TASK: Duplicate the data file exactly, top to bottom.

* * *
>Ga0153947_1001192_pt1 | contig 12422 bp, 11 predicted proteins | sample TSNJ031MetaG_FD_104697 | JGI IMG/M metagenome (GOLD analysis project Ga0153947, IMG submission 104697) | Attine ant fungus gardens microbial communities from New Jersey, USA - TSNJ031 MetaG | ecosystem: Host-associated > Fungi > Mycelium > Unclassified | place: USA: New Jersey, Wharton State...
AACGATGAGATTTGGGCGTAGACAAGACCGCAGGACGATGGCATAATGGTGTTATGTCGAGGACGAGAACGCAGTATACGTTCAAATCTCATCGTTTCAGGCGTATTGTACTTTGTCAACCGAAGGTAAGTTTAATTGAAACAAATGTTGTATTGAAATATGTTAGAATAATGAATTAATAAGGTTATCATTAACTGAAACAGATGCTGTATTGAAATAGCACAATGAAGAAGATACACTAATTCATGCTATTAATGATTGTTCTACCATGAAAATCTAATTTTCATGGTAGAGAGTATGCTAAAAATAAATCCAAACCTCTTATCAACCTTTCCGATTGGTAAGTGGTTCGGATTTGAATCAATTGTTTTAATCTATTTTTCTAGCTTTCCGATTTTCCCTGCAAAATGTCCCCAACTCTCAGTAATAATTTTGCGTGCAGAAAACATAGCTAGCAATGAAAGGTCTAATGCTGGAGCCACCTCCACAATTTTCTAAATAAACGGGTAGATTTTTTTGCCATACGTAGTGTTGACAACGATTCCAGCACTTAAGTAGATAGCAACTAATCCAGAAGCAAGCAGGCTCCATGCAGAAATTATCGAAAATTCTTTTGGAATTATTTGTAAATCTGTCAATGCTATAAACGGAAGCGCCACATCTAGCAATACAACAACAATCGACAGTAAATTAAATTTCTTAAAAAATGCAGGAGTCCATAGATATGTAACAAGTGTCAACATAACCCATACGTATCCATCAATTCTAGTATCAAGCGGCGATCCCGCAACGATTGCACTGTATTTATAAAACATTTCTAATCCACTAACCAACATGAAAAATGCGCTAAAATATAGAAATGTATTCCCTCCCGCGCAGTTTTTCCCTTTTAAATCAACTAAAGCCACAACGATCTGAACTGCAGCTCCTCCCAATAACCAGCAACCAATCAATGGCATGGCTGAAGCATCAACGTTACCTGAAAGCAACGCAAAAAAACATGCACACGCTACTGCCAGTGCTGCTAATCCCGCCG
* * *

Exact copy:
>Ga0153947_1001192_pt1 | contig 12422 bp, 11 predicted proteins | sample TSNJ031MetaG_FD_104697 | JGI IMG/M metagenome (GOLD analysis project Ga0153947, IMG submission 104697) | Attine ant fungus gardens microbial communities from New Jersey, USA - TSNJ031 MetaG | ecosystem: Host-associated > Fungi > Mycelium > Unclassified | place: USA: New Jersey, Wharton State...
AACGATGAGATTTGGGCGTAGACAAGACCGCAGGACGATGGCATAATGGTGTTATGTCGAGGACGAGAACGCAGTATACGTTCAAATCTCATCGTTTCAGGCGTATTGTACTTTGTCAACCGAAGGTAAGTTTAATTGAAACAAATGTTGTATTGAAATATGTTAGAATAATGAATTAATAAGGTTATCATTAACTGAAACAGATGCTGTATTGAAATAGCACAATGAAGAAGATACACTAATTCATGCTATTAATGATTGTTCTACCATGAAAATCTAATTTTCATGGTAGAGAGTATGCTAAAAATAAATCCAAACCTCTTATCAACCTTTCCGATTGGTAAGTGGTTCGGATTTGAATCAATTGTTTTAATCTATTTTTCTAGCTTTCCGATTTTCCCTGCAAAATGTCCCCAACTCTCAGTAATAATTTTGCGTGCAGAAAACATAGCTAGCAATGAAAGGTCTAATGCTGGAGCCACCTCCACAATTTTCTAAATAAACGGGTAGATTTTTTTGCCATACGTAGTGTTGACAACGATTCCAGCACTTAAGTAGATAGCAACTAATCCAGAAGCAAGCAGGCTCCATGCAGAAATTATCGAAAATTCTTTTGGAATTATTTGTAAATCTGTCAATGCTATAAACGGAAGCGCCACATCTAGCAATACAACAACAATCGACAGTAAATTAAATTTCTTAAAAAATGCAGGAGTCCATAGATATGTAACAAGTGTCAACATAACCCATACGTATCCATCAATTCTAGTATCAAGCGGCGATCCCGCAACGATTGCACTGTATTTATAAAACATTTCTAATCCACTAACCAACATGAAAAATGCGCTAAAATATAGAAATGTATTCCCTCCCGCGCAGTTTTTCCCTTTTAAATCAACTAAAGCCACAACGATCTGAACTGCAGCTCCTCCCAATAACCAGCAACCAATCAATGGCATGGCTGAAGCATCAACGTTACCTGAAAGCAACGCAAAAAAACATGCACACGCTACTGCCAGTGCTGCTAATCCCGCCG